I find it very difficult to determine what you photograph, or film for that matter, to be misrepresenting. In Adam’s photographs it’s hard to decide what misrepresents his subjects. The dilapidated buildings, torn screens of doors, and overall run-down-looking homes are not put together like a set, but reality. The clothes that the people wear that seem rugged or dirty is not staged, but also a reality. The elements that make up the photographs are very real and not fake. Although, the fact that there is such a large mass of media that has been put out there to describe what the Appalachia people look like, which are “hillbillies”, that makes Adams’ work seem demeaning. The media has not portrayed the Appalachian people’s way of living in a very bright manner. In the movie, “Deliverance”, the “hillbillies” are represented as violent ignorant people, and because we see this theme repeatedly in our media we as a people start to associate the way the Appalachia people act, dress, talk, live, etcetera as “hillbilly” ways.
Now, the question is how can you document through photography or film something that is reality for a people, and not represent them as a certain way to a mass audience. The answer is you can’t. Every single person in the world will view art or media in their own way, and judge it through their eyes. Meaning, that when a person looks at something and analyzes it they analyze through their own personal views and knowledge. For example, if someone viewed Adam’s Appalachia photos and they were from the Appalachia area they would view the photos as normal, but if you have someone from a suburban or upper-class area from the Midwest viewing the photos and the only knowledge they had of these people’s way of life was through the media they would be judged in comparison with the “hillbilly” ways they’ve seen in the media.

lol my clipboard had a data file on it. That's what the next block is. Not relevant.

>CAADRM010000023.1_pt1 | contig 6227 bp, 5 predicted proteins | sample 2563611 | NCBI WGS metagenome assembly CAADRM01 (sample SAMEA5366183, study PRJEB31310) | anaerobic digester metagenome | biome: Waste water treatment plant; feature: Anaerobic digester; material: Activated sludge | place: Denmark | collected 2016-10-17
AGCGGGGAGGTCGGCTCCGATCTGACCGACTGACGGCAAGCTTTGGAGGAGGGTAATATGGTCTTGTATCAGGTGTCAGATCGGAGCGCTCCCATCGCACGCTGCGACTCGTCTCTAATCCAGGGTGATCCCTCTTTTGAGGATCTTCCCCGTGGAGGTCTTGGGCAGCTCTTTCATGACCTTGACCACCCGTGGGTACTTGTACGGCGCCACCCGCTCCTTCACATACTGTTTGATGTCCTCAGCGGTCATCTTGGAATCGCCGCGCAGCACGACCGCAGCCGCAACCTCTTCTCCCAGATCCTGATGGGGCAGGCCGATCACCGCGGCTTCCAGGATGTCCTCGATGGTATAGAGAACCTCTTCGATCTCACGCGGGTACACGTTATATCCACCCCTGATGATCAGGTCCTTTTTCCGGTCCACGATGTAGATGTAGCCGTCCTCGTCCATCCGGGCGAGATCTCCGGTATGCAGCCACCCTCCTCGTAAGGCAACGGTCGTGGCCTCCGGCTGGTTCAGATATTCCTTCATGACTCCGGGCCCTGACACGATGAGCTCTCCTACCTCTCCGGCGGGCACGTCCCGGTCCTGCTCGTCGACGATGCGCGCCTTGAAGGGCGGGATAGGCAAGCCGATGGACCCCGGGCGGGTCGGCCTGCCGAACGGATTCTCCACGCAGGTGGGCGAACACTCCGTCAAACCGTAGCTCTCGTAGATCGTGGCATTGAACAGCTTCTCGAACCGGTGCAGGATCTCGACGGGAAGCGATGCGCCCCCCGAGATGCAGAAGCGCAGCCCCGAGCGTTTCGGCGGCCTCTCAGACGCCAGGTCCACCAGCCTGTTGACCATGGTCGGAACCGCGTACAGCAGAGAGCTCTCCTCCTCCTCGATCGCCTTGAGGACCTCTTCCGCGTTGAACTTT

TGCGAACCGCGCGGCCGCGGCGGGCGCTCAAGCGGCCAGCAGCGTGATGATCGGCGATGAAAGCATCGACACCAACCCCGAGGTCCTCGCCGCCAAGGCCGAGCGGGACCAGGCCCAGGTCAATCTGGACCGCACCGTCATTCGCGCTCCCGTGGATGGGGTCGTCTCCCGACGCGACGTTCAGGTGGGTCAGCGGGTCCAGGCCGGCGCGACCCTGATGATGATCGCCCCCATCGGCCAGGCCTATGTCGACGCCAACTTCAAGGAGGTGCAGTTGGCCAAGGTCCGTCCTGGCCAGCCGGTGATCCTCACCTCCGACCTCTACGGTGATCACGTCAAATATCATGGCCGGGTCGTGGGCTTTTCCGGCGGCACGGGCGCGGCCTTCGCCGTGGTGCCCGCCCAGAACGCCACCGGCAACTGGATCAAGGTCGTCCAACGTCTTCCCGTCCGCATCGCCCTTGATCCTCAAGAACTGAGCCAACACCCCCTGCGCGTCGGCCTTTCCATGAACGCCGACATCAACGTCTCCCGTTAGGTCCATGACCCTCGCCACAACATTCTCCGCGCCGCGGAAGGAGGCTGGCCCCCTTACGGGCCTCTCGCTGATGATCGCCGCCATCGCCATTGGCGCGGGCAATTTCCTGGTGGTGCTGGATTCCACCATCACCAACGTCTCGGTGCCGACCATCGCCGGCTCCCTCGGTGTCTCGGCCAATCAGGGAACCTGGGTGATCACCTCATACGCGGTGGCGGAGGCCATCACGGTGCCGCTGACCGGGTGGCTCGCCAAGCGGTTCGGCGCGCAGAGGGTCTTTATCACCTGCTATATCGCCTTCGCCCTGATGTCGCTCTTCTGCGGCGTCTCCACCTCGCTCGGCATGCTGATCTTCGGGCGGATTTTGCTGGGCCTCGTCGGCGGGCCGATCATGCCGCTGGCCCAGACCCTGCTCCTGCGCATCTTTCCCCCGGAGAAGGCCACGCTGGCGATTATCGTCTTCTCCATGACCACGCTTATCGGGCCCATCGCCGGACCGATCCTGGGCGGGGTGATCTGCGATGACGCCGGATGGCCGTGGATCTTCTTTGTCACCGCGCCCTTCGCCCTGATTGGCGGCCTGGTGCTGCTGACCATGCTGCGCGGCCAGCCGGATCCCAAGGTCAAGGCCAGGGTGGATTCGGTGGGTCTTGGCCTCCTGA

As an inspiring cinematographer/artist I find this issue to be mind-boggling. How can you satisfy everyone? There really isn’t a way to satisfy anyone in your work, so the only way you can remedy the situation is being constantly aware of the message you’re trying to convey, and who will be viewing your work. Another way to prevent misrepresenting someone is constantly talking to your subjects. If you explain exactly what you’re going to be doing with your work involving them it will prevent any confusion or burning of bridges with your subjects.
I have recently viewed a documentary called, “The American Experience: New Orleans”, and after viewing this documentary I have found that New Orleans is a city full of diversity, pride and culture. Although, New Orleans cannot be just good, for with good comes the evil. In the paragraphs to follow I will be discussing the evil of racism that has burrowed its way into the heart of the “Crescent City”.
New Orleans has always been a city full of diversity. The first settlers in New Orleans were the French, and still today you can see many of the French’s influence on the city. After, the Louisiana Purchase more and more Americans started flooding into the city. New Orleans was also a prime place for trade, so people from all over the world would flock to the city to start their new life.
New Orleans had a huge racial mixing among its people. As mentioned in the above paragraph there were many different ethnicities living side by side with one another and mixing together to create a community that you could not tell who was black or white. Yes, there was still racism within the city, but people got along and could coincide with one another. There were Whites, Slaves, free Blacks, Italians, Irish; the list goes on living in harmony.